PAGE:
The seasons: they change in the blink of an eye. This is true especially in the case of what I call “education season.” I (along with my fellow Bear Brook-ers) am starting my eighth week in classrooms in Manchester. Break that down, and it’s only two more weeks of education season. It’s kind of bittersweet.
We planned seven lessons prior to this week, but have taught only about five or six, due to snow days and sickness (didn’t get it! Whew!). Our lessons have included a variety of science-related topics. We’ve taught Intro to Earth Stewardship, Habitats, The Water Cycle, Furs, Tracks and Scat, Plants and Pollinators, and Trees. Our upcoming topic is geology, and our final class is Leave No Trace.
It’s been quite the ride so far. My teaching team (dubbed “The Early Birds”) teach at two vastly different schools. The school where we teach fourth graders on Tuesdays is one with more resources. Their teachers seem to be more seasoned and there are more funds available.
On Thursdays, we teach third graders at a different school. I’ll admit: it’s been a challenge. It’s one of the lowest income schools in the district, and has less resources available to both students and teachers. A lot of the teachers have recently graduated from university, and they themselves are learning the ins and outs of classroom management alongside the Bear Brookers. The students at this school also have challenges at home that translate into how they behave in the classroom. Keeping the focus on science can be hard.
We also do two after-school programs. For these, we partner up with 21st Century and Boys and Girls Club. One of them is at the same school where we teach on Thursdays. We lead a kinder/second grade session, and also a third/fourth grade session. Generally, my team has had a better teaching structure at this program, as opposed to the one with Boys and Girls Club. Because the ages are different, we’ve modified our lessons. We’ve had an ongoing bird-of-the-day focus (recent birds include Blue Jay, Red Jay, Turkey, and Owl), and the kids really love that. Last week, we successfully taught a tree lesson. One of my favorite moments was reading The Lorax.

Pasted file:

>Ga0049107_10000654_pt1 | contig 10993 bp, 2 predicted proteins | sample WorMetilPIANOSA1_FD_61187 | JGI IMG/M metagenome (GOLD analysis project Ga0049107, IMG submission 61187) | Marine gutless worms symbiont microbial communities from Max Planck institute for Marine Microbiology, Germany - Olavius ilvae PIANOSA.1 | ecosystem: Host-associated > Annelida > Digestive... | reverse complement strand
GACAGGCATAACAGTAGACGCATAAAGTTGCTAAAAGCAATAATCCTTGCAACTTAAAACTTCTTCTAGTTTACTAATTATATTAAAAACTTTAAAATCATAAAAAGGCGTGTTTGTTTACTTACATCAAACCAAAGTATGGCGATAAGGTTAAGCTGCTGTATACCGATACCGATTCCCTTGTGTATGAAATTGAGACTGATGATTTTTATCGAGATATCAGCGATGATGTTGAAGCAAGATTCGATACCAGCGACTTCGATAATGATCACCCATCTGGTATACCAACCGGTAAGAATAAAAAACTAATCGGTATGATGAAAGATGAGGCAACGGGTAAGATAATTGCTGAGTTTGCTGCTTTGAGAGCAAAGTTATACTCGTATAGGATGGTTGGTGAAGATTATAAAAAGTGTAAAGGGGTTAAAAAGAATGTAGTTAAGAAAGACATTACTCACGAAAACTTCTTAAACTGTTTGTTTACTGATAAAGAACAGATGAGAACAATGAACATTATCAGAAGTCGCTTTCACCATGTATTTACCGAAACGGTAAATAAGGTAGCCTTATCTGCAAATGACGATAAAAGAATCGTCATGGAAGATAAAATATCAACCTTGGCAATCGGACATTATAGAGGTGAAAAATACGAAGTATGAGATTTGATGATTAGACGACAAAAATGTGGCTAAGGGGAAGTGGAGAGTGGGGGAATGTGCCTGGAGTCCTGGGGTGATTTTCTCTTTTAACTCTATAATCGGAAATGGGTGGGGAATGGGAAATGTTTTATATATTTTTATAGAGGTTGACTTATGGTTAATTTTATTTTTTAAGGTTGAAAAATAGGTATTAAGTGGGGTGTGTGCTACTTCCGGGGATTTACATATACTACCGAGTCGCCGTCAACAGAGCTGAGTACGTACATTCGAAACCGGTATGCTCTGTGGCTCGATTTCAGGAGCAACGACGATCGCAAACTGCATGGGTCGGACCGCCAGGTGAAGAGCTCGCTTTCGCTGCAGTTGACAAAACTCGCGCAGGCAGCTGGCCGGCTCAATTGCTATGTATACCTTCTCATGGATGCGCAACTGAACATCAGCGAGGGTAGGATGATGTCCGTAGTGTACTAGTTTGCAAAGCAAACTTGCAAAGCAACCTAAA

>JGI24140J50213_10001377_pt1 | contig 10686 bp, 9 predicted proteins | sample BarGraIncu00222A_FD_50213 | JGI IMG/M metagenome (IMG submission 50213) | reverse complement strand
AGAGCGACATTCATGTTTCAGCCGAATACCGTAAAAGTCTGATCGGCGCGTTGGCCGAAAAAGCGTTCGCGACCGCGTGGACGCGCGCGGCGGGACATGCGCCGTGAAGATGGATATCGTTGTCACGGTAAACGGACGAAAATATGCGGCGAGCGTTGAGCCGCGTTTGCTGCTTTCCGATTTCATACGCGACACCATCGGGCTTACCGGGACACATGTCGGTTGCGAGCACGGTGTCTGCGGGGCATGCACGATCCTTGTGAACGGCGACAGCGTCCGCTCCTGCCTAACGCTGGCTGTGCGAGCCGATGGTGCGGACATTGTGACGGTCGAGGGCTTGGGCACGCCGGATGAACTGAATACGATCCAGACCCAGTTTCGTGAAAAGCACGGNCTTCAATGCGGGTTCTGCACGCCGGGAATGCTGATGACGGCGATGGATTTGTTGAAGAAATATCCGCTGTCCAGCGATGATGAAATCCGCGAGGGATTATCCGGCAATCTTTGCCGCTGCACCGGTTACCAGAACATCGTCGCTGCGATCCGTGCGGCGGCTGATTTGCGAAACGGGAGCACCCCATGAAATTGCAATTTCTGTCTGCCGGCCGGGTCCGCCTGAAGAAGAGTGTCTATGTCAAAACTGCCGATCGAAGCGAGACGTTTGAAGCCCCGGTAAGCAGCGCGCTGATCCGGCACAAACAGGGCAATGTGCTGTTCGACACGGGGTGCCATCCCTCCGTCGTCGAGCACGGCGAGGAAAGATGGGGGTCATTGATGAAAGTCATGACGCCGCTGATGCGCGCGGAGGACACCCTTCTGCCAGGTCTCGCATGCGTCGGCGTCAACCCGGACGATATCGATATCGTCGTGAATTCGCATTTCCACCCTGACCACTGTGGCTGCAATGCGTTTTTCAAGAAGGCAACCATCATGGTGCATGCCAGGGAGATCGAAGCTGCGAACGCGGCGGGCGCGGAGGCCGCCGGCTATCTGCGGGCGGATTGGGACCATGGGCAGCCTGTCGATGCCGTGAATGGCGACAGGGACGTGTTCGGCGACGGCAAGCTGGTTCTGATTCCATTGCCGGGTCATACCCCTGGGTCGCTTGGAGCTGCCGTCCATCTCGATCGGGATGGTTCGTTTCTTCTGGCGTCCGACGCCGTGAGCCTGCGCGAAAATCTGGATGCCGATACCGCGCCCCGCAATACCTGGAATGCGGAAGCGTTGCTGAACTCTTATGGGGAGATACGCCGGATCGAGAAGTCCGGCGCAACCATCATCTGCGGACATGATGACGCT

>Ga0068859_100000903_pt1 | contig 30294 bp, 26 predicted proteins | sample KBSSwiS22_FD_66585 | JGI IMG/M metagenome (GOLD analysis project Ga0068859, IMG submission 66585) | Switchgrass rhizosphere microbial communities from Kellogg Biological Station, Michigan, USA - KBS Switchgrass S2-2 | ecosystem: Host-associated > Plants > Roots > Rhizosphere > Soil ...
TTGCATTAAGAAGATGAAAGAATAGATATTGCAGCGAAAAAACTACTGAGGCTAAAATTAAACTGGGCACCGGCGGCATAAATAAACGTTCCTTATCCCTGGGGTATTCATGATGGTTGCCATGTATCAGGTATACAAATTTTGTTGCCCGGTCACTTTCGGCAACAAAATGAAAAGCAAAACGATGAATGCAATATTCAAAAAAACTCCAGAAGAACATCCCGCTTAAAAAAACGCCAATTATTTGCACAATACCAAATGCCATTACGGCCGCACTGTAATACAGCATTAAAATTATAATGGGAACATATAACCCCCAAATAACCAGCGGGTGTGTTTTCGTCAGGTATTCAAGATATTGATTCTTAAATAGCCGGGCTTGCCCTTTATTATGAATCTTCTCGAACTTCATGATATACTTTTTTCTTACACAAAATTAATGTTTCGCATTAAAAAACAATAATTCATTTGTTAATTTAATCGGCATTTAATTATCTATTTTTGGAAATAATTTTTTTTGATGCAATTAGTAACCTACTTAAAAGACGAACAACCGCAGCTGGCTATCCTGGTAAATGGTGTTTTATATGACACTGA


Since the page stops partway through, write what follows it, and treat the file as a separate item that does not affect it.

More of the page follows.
We teach at these schools to help supplement their science programs. It’s a little scary to think that without this program, schools get only some science or else none at all, even in the affluent district. The conservationist in me worries about the future of programs like these, and what that will mean to the future of our state parks. If children aren’t taught why we should value them, will they care?
Still, the seasons change in the blink of an eye. While I know I’ll miss these kids and education season…I’m excited for the transition into trail season.
All of these pictures came from the site Pexels, and fall under a CCO License.
This post is part of a series focused on Karlie’s ten-month conservation posting with Bear Brook State Park through The Student Conservation Association. It lasts from January 2018 and ends October 2018. During that time, she and her co-workers provide education outreach to local Manchester schools, maintain worker facilities on state park land, and work to maintain trails and local animal habitats.